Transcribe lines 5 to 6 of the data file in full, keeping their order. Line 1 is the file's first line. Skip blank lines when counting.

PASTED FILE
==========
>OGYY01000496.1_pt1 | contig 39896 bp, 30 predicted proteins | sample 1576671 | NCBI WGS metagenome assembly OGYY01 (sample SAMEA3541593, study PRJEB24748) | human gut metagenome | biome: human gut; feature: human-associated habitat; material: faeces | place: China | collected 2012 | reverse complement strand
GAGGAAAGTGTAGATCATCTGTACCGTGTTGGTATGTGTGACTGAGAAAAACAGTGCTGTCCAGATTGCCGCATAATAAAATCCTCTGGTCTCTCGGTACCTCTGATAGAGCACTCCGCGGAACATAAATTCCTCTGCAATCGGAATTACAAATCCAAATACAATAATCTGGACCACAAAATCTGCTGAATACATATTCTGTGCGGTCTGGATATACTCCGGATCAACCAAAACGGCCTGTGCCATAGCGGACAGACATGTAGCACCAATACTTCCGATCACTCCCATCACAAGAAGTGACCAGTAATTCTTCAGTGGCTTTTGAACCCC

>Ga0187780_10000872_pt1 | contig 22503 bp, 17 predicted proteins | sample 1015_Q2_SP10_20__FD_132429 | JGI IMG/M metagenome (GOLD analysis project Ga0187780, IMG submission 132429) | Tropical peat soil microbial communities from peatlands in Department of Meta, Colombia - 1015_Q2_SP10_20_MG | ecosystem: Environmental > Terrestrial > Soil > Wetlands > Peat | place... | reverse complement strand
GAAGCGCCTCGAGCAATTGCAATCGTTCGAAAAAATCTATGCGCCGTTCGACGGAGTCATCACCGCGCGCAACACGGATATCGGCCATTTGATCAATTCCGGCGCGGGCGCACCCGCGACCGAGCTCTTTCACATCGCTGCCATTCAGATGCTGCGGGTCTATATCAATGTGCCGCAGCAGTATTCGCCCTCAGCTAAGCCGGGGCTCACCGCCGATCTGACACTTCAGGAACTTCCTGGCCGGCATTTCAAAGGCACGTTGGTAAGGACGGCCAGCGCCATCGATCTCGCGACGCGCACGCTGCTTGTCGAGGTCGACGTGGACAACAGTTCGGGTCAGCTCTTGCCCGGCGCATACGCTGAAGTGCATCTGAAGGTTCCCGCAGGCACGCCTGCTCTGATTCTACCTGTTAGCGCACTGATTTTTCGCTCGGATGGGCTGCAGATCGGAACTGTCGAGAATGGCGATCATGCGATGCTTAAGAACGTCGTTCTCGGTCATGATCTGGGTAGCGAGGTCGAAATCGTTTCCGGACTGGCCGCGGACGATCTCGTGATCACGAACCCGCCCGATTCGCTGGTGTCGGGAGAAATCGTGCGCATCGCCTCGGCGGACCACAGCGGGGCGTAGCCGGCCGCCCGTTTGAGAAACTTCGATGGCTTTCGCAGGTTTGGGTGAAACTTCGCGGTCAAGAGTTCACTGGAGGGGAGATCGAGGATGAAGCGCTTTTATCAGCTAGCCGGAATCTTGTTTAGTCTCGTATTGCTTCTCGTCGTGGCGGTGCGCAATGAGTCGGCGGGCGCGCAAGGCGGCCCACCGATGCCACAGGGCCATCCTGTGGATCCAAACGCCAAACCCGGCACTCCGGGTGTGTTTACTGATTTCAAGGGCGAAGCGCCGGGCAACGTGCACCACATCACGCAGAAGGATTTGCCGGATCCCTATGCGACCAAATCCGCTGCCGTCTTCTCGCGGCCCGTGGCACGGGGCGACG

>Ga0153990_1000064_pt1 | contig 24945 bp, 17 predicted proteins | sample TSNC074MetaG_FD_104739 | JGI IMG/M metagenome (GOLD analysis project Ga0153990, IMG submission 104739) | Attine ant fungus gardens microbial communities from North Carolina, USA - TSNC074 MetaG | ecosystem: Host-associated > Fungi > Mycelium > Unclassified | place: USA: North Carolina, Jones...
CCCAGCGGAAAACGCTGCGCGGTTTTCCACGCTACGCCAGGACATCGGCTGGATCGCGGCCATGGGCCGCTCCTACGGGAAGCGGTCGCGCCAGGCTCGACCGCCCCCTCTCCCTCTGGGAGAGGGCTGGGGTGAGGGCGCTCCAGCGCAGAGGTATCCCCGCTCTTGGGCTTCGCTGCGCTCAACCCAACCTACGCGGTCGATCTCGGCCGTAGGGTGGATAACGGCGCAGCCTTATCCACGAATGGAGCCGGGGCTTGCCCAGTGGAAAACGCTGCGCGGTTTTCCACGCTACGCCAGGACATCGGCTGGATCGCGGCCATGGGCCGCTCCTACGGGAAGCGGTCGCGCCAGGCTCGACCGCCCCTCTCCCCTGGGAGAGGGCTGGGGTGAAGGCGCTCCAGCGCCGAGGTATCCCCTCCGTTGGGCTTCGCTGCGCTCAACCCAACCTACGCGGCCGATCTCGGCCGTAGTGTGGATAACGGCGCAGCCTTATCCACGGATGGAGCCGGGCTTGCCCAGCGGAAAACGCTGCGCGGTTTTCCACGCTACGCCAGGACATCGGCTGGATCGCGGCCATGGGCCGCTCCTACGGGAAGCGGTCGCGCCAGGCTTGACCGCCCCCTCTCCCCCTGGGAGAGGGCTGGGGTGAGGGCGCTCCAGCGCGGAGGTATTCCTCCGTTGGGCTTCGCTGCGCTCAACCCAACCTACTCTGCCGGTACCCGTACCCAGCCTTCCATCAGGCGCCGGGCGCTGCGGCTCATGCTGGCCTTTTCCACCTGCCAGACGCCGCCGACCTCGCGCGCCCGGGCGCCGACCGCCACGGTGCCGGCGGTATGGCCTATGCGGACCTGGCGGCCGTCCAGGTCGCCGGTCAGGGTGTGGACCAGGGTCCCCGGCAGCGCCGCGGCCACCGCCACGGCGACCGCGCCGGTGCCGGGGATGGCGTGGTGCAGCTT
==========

>Ga0153990_1000064_pt1 | contig 24945 bp, 17 predicted proteins | sample TSNC074MetaG_FD_104739 | JGI IMG/M metagenome (GOLD analysis project Ga0153990, IMG submission 104739) | Attine ant fungus gardens microbial communities from North Carolina, USA - TSNC074 MetaG | ecosystem: Host-associated > Fungi > Mycelium > Unclassified | place: USA: North Carolina, Jones...
CCCAGCGGAAAACGCTGCGCGGTTTTCCACGCTACGCCAGGACATCGGCTGGATCGCGGCCATGGGCCGCTCCTACGGGAAGCGGTCGCGCCAGGCTCGACCGCCCCCTCTCCCTCTGGGAGAGGGCTGGGGTGAGGGCGCTCCAGCGCAGAGGTATCCCCGCTCTTGGGCTTCGCTGCGCTCAACCCAACCTACGCGGTCGATCTCGGCCGTAGGGTGGATAACGGCGCAGCCTTATCCACGAATGGAGCCGGGGCTTGCCCAGTGGAAAACGCTGCGCGGTTTTCCACGCTACGCCAGGACATCGGCTGGATCGCGGCCATGGGCCGCTCCTACGGGAAGCGGTCGCGCCAGGCTCGACCGCCCCTCTCCCCTGGGAGAGGGCTGGGGTGAAGGCGCTCCAGCGCCGAGGTATCCCCTCCGTTGGGCTTCGCTGCGCTCAACCCAACCTACGCGGCCGATCTCGGCCGTAGTGTGGATAACGGCGCAGCCTTATCCACGGATGGAGCCGGGCTTGCCCAGCGGAAAACGCTGCGCGGTTTTCCACGCTACGCCAGGACATCGGCTGGATCGCGGCCATGGGCCGCTCCTACGGGAAGCGGTCGCGCCAGGCTTGACCGCCCCCTCTCCCCCTGGGAGAGGGCTGGGGTGAGGGCGCTCCAGCGCGGAGGTATTCCTCCGTTGGGCTTCGCTGCGCTCAACCCAACCTACTCTGCCGGTACCCGTACCCAGCCTTCCATCAGGCGCCGGGCGCTGCGGCTCATGCTGGCCTTTTCCACCTGCCAGACGCCGCCGACCTCGCGCGCCCGGGCGCCGACCGCCACGGTGCCGGCGGTATGGCCTATGCGGACCTGGCGGCCGTCCAGGTCGCCGGTCAGGGTGTGGACCAGGGTCCCCGGCAGCGCCGCGGCCACCGCCACGGCGACCGCGCCGGTGCCGGGGATGGCGTGGTGCAGCTT